Severe weather warnings for snowfall have been extended to Friday as temperatures are expected to stay freezing after Tuesday’s ten-year low of -16.7C.

Although not as heavy or frequent as experienced over the past few days, further snow showers could bring disruption to travel in places.

Already, bus and rail travel has been disrupted by the weather, with an amber warning in place for much of the central belt.

HeraldScotland:

The heavy snowfall and low temperatures have led to warnings of "tough" driving conditions, with a number of accidents overnight, including on the M8 and M90.

Transport Scotland reported temperatures down to nearly minus 18C at Bannockburn in Stirling, and reiterated that people should not be travelling unless for an essential reason.

Speaking on Good Morning Scotland, Transport Scotland manager Stein Connolly said: “We had 146 gritters out last night.

“All the trunk roads are open, but there are some places where it’s just passable.

READ MORE: Temperatures plunge to minus 16 on coldest night of the year

“There has been a couple of accidents – police are working to get these clear, but it’s maybe better to leave it until a safer point in the day (to travel).”

A statement from the Met Office reads: "Accumulations of 1-3 cm are likely with 5-8 cm possible where more persistent bands of snow develop.

"Icy stretches are possible overnight where surfaces are left wet from the partial melt of lying snow during the daytime."

Regions and local authorities affected:

Central, Tayside & Fife

  • Angus
  • Clackmannanshire
  • Dundee
  • Fife
  • Perth and Kinross

Grampian

  • Aberdeen
  • Aberdeenshire
  • Moray

Highlands & Eilean Siar

  • Highland

Orkney & Shetland

  • Orkney Islands

SW Scotland, Lothian Borders

  • East Lothian
  • Scottish Borders

HeraldScotland: Jess, enjoying the snow in GlasgowJess, enjoying the snow in Glasgow

A simultaneous weather warning for snow is also in place until lasting until the end of Wednesday, where frequent snow showers may lead to travel disruption in places.

Forecasters have warned some roads and railways are likely to be affected with longer journey times by road, bus and train services.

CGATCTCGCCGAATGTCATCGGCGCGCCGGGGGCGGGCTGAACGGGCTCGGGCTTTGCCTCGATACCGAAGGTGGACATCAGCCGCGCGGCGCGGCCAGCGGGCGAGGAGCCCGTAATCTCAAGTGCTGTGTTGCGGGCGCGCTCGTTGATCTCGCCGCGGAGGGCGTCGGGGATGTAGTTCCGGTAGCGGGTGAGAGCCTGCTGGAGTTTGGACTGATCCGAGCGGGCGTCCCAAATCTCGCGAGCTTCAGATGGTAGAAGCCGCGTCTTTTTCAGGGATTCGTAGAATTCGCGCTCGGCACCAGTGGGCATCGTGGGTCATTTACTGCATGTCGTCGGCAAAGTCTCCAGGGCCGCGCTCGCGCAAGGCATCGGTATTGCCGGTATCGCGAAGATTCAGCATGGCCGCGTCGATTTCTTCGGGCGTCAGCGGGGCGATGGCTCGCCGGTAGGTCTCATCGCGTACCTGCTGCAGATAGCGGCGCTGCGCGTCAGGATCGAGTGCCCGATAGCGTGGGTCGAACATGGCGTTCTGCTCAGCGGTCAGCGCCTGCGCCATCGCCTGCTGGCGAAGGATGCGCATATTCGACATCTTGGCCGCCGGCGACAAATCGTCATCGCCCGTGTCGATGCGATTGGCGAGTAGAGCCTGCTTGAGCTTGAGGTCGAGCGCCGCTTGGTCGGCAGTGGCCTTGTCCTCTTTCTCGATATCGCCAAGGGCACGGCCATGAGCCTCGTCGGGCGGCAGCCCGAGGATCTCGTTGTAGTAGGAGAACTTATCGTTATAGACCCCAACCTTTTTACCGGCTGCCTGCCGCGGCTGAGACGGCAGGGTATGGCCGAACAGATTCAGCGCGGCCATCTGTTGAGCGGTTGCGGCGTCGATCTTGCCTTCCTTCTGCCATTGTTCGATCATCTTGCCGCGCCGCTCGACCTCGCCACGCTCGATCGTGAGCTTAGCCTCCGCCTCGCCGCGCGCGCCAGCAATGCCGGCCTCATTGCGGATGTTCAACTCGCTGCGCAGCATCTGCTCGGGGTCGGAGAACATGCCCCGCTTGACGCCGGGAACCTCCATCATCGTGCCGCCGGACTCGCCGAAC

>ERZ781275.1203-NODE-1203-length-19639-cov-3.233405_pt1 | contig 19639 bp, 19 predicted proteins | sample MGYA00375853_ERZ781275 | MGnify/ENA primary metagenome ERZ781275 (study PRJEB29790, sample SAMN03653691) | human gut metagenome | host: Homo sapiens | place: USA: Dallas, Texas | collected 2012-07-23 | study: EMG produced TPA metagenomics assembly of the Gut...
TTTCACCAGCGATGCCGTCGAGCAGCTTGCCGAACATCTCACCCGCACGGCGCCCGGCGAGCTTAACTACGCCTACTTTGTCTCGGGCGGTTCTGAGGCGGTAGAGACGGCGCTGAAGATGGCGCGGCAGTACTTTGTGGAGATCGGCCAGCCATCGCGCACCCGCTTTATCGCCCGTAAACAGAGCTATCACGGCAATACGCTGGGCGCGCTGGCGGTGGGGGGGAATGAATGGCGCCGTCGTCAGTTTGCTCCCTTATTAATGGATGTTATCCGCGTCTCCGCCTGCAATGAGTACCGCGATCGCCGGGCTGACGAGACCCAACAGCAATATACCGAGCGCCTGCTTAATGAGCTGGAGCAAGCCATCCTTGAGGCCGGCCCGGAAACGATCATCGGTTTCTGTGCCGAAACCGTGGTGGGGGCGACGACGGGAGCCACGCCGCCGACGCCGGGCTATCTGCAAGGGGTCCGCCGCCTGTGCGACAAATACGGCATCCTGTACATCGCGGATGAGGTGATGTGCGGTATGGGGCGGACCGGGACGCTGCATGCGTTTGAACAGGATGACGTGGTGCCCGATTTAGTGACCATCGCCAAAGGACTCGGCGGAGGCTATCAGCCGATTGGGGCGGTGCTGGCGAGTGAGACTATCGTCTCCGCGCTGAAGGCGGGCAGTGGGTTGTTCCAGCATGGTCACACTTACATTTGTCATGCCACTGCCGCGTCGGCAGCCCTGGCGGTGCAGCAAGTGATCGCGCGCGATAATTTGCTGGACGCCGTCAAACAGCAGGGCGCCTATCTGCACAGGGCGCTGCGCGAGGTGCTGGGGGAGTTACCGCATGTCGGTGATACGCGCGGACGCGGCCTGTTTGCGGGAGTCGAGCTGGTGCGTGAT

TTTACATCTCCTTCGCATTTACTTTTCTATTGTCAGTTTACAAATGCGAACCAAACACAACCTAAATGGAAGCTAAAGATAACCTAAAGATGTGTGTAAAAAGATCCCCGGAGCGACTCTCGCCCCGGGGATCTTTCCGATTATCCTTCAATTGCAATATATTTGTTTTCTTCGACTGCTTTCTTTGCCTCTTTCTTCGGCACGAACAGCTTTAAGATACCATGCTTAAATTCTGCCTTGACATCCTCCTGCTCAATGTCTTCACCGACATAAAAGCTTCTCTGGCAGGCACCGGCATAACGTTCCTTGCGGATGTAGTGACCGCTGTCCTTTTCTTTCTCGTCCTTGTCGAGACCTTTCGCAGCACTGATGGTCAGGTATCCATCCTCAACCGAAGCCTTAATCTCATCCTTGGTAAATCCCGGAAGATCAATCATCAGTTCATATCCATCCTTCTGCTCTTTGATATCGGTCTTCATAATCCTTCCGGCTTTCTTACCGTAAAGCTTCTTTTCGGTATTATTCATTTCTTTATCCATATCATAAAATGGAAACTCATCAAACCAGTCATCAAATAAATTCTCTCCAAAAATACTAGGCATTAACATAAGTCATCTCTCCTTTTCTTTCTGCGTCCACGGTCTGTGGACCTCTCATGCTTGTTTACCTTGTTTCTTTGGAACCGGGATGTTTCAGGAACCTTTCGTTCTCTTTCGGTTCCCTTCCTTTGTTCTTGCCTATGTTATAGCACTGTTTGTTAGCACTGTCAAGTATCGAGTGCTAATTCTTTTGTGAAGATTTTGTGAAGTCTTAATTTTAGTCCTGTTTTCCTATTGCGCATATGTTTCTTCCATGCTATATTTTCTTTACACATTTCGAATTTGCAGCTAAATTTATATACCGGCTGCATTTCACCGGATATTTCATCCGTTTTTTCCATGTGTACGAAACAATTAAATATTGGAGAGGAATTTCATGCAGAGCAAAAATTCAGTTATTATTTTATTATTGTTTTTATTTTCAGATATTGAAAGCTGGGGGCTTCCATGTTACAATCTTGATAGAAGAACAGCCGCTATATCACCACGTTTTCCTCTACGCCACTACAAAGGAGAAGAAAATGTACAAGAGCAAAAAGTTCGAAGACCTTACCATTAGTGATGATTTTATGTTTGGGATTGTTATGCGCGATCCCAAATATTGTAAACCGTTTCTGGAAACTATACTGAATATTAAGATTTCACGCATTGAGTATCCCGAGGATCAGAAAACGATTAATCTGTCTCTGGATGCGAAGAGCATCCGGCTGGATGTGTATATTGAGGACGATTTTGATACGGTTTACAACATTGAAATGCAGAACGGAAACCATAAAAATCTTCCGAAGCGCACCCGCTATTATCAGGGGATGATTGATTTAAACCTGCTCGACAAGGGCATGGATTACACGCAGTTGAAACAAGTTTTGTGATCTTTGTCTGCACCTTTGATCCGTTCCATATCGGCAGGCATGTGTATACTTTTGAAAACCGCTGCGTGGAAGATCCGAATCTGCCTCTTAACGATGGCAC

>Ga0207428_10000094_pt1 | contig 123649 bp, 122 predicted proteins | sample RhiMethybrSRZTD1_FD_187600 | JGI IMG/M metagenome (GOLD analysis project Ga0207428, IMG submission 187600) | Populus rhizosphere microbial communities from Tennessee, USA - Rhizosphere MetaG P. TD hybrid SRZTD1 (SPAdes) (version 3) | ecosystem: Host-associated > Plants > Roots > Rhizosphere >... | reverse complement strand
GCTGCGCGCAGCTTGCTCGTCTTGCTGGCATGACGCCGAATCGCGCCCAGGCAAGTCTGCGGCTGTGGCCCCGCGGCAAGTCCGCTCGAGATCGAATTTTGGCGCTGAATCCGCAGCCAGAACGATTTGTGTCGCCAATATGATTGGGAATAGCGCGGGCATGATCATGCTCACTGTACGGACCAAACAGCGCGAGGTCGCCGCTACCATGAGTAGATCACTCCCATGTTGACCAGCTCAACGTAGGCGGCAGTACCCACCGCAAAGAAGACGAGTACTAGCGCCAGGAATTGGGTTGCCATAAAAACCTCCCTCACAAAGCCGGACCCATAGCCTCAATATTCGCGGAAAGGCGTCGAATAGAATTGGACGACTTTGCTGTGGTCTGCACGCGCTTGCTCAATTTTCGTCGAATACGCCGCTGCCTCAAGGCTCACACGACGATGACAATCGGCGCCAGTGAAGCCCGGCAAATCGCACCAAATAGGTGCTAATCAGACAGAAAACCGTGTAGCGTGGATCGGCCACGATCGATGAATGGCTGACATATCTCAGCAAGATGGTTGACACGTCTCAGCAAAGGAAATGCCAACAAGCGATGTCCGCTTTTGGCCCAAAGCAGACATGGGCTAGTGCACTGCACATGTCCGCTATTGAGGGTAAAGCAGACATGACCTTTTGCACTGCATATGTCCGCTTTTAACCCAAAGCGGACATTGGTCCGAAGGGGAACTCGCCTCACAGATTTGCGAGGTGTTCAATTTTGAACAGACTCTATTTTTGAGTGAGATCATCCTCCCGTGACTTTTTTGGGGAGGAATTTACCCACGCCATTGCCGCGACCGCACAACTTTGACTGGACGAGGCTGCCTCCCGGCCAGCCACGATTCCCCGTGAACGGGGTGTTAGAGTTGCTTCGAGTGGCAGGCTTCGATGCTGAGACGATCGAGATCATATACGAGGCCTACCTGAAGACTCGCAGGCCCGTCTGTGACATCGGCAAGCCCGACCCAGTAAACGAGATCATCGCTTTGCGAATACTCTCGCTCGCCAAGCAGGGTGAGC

Injuries from slips and falls on icy surfaces are also possible due to icy patches on some untreated roads, pavements and cycle paths.

The Met Office has said there is a slight chance that some rural communities could become cut off, and power cuts could occur.

HeraldScotland: A thick coat was an advantage for Highland cows in Denny, near Falkirk (Andrew Milligan/PA)A thick coat was an advantage for Highland cows in Denny, near Falkirk (Andrew Milligan/PA)

Regions and local authorities affected:

Central, Tayside & Fife

  • Angus
  • Clackmannanshire
  • Dundee
  • Falkirk
  • Fife
  • Perth and Kinross
  • Stirling

Grampian

  • Aberdeen
  • Aberdeenshire
  • Moray

Highlands & Eilean Siar

  • Highland

Orkney & Shetland

  • Orkney Islands
  • Shetland Islands

SW Scotland, Lothian Borders

  • East Lothian
  • Edinburgh
  • Midlothian Council
  • Scottish Borders
  • West Lothian

Strathclyde

  • Argyll and Bute
  • East Ayrshire
  • East Dunbartonshire
  • East Renfrewshire
  • Glasgow
  • Inverclyde
  • North Lanarkshire
  • Renfrewshire
  • South Lanarkshire
  • West Dunbartonshire

HeraldScotland: gritters

Meanwhile, “Snowcially distanced”, “Han Snow-Lo” and "Oor Chilly" are among the fleet of gritters that were out on Scotland’s snowy roads today.

Approximately 150 vehicles were deployed to keep the roads safe as heavy snow and minus 18C (minus 0.4F) temperatures hit the country.

Some of the newest names include Brinestone Ploughboy, CalvinHarrIce and Grittin On Wae It.

A recent appeal to name the 50-strong fleet of gritters — which cover 400 miles of roads — received more than 1,200 entries.

The appeal, which ran from December 23 to January 15, was moved online due to the pandemic.

While the naming appeal is normally run in connection with local schools, this year it was opened to the wider public.

A number of the vehicles take their names from classic references, including “I want to break freeze” and “You’re a blizzard, Harry”.

Five pay tribute to Scottish James Bond actor, Sir Sean Connery, who died last year, including On Her Majesty’s Slippery Surface, Coldfinger and You only grit ice.

Others are named after celebrities, including Sled Zepplin, Robert Brrrrns and Gritney Spears.

To see the full map of hilariously-named gritters out on the roads near you, visit here.